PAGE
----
Tag Archives: social big data for human insight

Facebook and Oculus: A step forward for Social Big Data

Oculus Rift and Social Big Data
Oculus Rift photo courtesy of Sergey Galyonkin.

Yesterday, Facebook announced that it was purchasing Oculus VR, makers of the Rift 3D virtual reality headset, for two billion dollars. If you’re not a hard core gamer locked into the happenings of the International CES show, you many not have seen this technology before.

Oculus has created a development kit, originally funded on Kickstarter, for an immersive 3D headset. This headset won multipleBest of Show” awards at CES and was widely seen as one of the top technologies in Las Vegas this year.

But cool technology alone doesn’t automatically lead to a multi-billion dollar price tag. Even in Silicon Valley, there usually is a reason for throwing billions of dollars at someone. In this case, Facebook is seeking to maximize the value of a technology that telecom and unified communications professionals have read much about in past years, Virtual Reality.

In our world, we have seen a variety of virtual reality technologies come and go with limited market success ranging from Second Life to Avaya web.alive to Musion 3D telepresence to Suitable Technologies’ Beam Robot. Although all of these technologies looked promising at one point and have the potential to make some waves, none have justified the price tag that Mark Zuckerberg has placed on virtual reality. What are we all missing? Where is Facebook going to do that is different from the rest of the collaboration and communications market?

The Zuck has already blogged about this on Facebook, but he sees the Oculus Rift as a potentially new interaction platform to come after the mobile phone dies out. Facebook was late to the mobile revolution and wants to get in front of the next key interaction platform.

In his post, Zuckerberg lays out the next generation vision that Facebook has for virtual reality as an extension of Facebook:

“After games, we’re going to make Oculus a platform for many other experiences. Imagine enjoying a court side seat at a game, studying in a classroom of students and teachers all over the world or consulting with a doctor face-to-face — just by putting on goggles in your home.”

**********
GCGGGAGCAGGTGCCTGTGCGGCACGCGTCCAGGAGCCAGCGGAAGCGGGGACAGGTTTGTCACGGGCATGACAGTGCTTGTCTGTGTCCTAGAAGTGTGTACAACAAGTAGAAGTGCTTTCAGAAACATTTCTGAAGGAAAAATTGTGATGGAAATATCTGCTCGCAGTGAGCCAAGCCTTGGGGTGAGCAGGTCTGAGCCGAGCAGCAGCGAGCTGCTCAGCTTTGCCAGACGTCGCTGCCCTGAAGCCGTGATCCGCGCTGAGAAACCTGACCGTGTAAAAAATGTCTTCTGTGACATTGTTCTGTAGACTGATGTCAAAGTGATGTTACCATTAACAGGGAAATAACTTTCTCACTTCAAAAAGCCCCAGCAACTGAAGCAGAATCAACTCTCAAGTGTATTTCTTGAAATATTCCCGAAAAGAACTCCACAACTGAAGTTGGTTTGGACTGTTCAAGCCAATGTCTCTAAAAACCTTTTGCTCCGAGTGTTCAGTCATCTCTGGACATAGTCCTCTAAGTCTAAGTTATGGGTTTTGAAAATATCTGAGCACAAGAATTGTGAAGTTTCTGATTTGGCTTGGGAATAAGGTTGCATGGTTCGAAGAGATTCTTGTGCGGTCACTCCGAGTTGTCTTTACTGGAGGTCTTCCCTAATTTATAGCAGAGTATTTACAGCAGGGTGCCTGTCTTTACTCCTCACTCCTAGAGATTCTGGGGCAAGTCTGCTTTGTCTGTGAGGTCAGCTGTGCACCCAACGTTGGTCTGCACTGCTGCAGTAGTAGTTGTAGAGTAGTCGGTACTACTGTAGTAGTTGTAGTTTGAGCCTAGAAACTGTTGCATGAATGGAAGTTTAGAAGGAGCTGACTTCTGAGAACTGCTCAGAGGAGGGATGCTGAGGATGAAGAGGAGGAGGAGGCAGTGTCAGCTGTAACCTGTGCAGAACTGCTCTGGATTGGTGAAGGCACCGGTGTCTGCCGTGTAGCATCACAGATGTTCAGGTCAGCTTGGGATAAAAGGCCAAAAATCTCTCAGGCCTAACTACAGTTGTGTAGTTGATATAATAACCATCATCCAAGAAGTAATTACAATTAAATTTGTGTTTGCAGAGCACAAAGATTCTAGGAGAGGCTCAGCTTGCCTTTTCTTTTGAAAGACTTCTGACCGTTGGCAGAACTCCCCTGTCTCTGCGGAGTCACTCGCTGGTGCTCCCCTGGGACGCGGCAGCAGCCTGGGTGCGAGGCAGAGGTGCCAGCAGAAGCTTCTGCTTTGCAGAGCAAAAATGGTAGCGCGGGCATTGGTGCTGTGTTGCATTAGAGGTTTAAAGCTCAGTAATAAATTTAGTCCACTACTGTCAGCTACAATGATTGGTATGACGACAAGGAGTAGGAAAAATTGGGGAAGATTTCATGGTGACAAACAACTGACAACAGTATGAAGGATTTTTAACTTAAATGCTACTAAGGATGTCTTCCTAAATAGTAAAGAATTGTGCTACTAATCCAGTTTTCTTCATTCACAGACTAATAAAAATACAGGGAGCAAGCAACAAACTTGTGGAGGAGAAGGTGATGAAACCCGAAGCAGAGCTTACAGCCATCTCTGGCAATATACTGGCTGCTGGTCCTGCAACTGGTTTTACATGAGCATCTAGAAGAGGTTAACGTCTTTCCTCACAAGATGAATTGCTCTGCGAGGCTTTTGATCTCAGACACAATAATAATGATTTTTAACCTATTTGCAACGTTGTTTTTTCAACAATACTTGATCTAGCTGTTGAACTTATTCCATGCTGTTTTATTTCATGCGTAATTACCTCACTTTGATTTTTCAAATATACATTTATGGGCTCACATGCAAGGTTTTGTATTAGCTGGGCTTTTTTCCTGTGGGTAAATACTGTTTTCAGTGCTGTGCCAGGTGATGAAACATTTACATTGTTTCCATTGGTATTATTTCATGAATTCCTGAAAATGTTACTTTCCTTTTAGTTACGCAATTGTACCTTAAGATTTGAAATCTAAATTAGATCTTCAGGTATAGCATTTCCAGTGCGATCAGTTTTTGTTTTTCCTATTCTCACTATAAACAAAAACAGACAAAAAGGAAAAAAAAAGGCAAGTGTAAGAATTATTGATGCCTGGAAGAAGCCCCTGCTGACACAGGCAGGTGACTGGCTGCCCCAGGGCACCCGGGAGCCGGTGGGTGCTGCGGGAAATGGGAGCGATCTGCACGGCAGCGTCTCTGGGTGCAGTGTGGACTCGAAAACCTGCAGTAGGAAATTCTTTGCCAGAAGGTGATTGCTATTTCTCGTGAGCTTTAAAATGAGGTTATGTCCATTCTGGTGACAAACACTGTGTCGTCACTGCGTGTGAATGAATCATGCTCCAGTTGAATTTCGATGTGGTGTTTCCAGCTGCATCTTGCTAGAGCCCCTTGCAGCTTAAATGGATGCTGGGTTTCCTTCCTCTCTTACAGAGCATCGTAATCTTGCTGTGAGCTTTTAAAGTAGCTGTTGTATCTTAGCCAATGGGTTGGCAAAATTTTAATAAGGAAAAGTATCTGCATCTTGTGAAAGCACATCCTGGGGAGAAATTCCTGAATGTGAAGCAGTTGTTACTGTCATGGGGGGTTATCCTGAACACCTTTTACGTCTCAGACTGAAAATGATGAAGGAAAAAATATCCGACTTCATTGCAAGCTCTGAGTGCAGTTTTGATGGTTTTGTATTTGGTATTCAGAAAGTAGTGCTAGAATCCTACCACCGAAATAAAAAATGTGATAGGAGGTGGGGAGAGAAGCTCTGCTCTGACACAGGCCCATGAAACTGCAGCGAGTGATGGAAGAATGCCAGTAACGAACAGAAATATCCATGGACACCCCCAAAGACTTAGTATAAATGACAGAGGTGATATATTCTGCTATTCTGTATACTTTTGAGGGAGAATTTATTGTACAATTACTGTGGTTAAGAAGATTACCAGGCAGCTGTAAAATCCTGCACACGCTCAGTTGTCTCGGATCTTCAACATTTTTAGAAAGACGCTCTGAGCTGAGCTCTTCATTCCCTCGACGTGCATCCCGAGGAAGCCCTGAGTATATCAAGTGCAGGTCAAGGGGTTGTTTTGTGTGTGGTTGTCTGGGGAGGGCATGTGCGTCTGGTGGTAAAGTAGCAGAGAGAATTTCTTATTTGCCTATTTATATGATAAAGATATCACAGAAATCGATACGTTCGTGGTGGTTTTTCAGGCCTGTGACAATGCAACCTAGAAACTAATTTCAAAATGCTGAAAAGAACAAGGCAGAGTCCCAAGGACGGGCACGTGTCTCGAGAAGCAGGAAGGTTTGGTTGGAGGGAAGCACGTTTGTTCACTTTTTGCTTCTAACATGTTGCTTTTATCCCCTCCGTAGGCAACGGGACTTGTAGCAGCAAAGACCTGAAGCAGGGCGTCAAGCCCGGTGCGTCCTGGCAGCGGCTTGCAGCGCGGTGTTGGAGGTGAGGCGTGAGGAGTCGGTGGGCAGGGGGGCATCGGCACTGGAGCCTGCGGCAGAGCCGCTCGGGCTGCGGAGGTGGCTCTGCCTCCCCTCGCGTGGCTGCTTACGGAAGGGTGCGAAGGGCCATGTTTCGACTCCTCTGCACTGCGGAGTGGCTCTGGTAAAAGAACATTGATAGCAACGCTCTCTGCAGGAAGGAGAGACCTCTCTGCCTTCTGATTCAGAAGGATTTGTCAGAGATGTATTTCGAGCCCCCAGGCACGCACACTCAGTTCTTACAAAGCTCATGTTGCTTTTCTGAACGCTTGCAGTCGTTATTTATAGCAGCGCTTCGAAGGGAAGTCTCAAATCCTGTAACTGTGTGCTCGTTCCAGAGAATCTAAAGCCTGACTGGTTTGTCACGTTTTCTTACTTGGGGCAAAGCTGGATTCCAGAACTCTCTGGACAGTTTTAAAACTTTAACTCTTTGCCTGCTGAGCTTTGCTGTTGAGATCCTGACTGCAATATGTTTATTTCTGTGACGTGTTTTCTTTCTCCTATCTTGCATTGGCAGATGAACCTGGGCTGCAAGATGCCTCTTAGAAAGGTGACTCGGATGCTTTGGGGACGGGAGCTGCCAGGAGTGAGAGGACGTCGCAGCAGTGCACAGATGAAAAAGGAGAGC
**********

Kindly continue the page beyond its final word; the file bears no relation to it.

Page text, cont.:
And imagine going through Facebook to gain access to these experiences. In theory, you could also bring your friends along to the courtside experience and Facebook could offer the same view to thousands of people at once. Students and Millennials are already used to working together by keeping social media windows open that keep access to their friends on their phone, tablet, or laptop. With Oculus, they could have their own immersive space for studying or hanging out.

(Interestingly, Plantronics developers have an interesting demo that they are starting to show where their headset was able to control a Google Maps view simply by moving your head from side to side. This is undoubtedly a first step in building the type of experience that Facebook would like to emulate over time.)

But one of the most interesting aspects of this vision isn’t how futuristic this seems, but how this vision actually reflects the past few years of unified communications. A couple of years ago, the Big Thing in unified communications was the potential to merge social networks with unified communications to create a converged collaboration environment. We already had virtual reality solutions. We already had immersive video, which has only gotten better year over year. And, of course, we already had the most advanced voice solutions in the world. The only thing left was to add a social aspect.

As social companies such as Jive Software and Yammeremerged as front runners, the common thought was that these would merge with UC vendors such as Cisco, Avaya, and Microsoft. But, despite Microsoft’s acquisition of Yammer, this hasn’t really happened as of yet. The biggest challenge has been that these social software vendors only see themselves as a portal for specific types of interaction, rather than a single point of interaction for all communications types. And in the vast majority of enterprise environments, social communities and call control are still completely separate in nature. Only now, with the advent of improved user experiences such as Unify’s Ansible product does it look like social media is finally being integrated into the typical business end user’s workflow.